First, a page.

Crude oil price volatility
Crude oil prices continued their downtrend and fell to $43.81 per barrel on January 29, 2015. On January 28, the EIA reported its weekly crude oil inventory data. US crude oil inventories increased by 8.9 million barrels from the previous week. The oil inventory is at 406.7 million barrels for the week ending January 23, 2015. This is the highest inventory for this time of the year in the last 80 years.
Inventory data news pushed oil prices down and crude oil was trading at $44.31 per barrel, down ~4.15% on January 28. Then, crude oil started rebounding, hitting the support level at $43.6 levels on the later half of the day’s trade on January 29.
Massive oil supply
The massive supply of oil and inventory data could push oil prices even lower. The key support level is at $43 per barrel. Lower oil prices will directly affect the performance of oil ETFs like the United States Oil Fund (USO), the PowerShares DB Oil ETF (DBO), and the VanEck Vectors Unconventional Oil & Gas ETF (FRAK) as well as oil-producing companies like ExxonMobil (XOM) and ConocoPhillips (COP).
The drop in oil prices doesn’t seem to have led to the decline in production from the US, Russia, and OPEC[1. the Organization of the Petroleum Exporting Countries]. US crude oil production in December 2014 averaged around 9.2 million barrels per day. The EIA projects US production at 9.3 million and 9.5 million barrels in 2015 and 2016, respectively. Russia’s oil production was at 10.6 million barrels per day in December 2014. OPEC’s December 2014 output was ~30.2 million barrels per day. This huge production creates a massive supply of oil in the market.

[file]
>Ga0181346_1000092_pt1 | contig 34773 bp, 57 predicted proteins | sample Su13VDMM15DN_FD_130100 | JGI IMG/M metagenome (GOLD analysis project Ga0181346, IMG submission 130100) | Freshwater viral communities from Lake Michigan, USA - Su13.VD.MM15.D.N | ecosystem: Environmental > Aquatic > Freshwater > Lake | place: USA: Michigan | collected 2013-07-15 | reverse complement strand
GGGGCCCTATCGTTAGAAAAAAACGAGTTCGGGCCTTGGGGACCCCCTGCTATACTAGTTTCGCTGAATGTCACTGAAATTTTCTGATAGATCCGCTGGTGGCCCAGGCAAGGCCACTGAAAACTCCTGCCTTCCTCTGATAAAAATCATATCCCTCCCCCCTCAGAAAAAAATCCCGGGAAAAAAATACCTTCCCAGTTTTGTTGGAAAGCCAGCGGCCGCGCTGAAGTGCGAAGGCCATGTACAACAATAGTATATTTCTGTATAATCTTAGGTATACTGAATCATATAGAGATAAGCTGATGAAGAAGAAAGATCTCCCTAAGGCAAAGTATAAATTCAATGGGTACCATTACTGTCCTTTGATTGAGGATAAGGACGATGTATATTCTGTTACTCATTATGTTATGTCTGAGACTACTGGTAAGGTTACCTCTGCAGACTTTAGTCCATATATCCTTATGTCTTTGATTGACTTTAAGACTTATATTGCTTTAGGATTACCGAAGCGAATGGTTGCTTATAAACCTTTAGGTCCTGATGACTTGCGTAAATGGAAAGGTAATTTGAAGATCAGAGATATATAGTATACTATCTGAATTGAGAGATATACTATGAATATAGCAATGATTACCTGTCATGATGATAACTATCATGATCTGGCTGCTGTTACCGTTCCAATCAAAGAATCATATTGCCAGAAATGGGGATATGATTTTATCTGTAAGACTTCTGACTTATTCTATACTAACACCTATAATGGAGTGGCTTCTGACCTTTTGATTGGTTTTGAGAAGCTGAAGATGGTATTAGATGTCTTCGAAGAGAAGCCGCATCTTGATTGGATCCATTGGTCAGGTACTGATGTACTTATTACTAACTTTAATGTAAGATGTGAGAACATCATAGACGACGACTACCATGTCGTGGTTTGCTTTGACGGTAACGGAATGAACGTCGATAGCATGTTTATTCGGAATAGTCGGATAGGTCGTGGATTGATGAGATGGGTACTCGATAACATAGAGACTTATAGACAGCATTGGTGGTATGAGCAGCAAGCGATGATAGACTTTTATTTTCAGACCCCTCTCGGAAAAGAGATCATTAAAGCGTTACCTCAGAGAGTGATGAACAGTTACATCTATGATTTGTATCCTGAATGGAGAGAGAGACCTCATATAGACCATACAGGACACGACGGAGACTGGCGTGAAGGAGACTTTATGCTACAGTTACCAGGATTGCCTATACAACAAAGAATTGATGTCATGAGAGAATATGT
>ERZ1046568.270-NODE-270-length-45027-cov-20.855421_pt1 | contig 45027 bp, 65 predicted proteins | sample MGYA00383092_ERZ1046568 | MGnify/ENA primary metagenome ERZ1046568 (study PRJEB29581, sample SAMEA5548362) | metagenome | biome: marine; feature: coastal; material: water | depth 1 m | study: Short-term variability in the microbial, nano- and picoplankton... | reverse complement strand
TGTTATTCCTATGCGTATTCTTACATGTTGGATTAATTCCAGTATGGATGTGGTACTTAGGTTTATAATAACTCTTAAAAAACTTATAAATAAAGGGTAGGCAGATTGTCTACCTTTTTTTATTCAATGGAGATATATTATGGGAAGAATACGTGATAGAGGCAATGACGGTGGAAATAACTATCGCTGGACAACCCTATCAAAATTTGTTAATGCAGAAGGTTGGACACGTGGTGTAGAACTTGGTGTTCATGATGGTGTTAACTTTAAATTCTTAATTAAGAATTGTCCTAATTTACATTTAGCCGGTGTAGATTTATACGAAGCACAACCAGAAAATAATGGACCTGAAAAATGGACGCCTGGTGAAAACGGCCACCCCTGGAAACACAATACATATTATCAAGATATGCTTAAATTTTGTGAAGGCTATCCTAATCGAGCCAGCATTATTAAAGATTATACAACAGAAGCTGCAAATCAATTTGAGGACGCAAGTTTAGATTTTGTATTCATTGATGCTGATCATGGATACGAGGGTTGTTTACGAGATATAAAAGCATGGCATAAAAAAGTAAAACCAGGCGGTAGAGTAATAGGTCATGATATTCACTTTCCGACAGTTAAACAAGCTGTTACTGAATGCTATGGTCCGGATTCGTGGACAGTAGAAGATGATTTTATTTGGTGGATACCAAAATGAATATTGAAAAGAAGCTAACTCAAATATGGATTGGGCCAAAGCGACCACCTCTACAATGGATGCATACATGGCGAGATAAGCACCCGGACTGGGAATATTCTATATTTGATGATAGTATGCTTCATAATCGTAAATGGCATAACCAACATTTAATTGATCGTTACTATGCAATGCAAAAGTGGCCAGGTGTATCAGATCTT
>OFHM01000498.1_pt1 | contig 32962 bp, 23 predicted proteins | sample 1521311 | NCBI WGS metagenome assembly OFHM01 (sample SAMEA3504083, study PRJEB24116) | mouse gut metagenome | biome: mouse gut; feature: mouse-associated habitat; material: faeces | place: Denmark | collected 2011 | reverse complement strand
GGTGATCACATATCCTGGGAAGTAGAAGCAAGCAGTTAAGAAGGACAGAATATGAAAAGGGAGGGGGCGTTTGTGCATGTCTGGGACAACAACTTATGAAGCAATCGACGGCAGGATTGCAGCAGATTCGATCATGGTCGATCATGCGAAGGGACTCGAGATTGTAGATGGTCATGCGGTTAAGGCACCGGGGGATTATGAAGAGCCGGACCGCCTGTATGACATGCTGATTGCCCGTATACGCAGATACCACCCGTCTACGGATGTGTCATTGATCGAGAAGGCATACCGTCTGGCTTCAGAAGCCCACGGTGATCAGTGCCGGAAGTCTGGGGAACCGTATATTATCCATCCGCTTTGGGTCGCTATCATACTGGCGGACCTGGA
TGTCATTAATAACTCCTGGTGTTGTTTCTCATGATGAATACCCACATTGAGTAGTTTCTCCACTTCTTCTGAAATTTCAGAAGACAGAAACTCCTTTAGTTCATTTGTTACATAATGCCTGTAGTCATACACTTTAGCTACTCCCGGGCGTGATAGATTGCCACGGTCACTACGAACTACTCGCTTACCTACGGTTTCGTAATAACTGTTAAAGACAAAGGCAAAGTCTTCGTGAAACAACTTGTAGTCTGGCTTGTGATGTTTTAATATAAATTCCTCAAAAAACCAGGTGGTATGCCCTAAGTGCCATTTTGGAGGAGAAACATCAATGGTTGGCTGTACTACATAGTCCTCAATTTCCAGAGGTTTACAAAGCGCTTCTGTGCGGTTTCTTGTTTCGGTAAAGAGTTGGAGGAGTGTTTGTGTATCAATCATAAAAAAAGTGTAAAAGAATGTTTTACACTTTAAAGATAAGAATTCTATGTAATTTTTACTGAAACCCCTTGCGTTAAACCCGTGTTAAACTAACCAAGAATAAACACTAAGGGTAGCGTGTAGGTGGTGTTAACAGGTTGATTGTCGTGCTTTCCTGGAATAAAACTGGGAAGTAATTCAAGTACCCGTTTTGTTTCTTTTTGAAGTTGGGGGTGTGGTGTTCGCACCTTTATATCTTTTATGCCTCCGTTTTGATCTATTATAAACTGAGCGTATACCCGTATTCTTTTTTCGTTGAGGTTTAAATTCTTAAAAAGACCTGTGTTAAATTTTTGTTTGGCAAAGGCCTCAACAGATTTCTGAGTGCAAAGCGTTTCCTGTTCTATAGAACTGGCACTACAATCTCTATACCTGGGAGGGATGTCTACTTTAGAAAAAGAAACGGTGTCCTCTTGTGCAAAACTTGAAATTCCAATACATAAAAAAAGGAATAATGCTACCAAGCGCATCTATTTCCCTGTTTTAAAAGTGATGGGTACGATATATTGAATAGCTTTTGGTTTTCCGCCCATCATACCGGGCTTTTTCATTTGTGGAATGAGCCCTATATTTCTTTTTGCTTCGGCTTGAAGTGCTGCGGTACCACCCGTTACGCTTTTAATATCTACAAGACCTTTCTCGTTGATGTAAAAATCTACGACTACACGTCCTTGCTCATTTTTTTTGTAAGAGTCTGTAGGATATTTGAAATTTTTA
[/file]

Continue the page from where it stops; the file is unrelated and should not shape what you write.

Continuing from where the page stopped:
Russia, the US, and OPEC meet about ~53% of world crude oil demand. The Q4 2014 world oil supply was 94.1 million barrels per day, whereas the demand was 93 million barrels per day. The surplus should have more of a downward impact on oil prices.
The US dollar index increased today against a basket of currencies. This also added to the decline in oil prices. The US dollar index was trading at 94.76 on January 29, 2014.
Bullish news, like production cuts, could push oil to resistance levels of $46 and $48 per barrel. The relative strength index (or RSI) has been in oversold territory for a long time, and it shows no signs of a rebound. The moving average convergence divergence (or MACD) is below the zero line, which supports negative crude oil price movement in the short term. MACD above the zero line projects upward price movement, while below the zero line projects downward price movement.
In the next part of this series, we’ll provide a technical analysis update for the SPY ETF.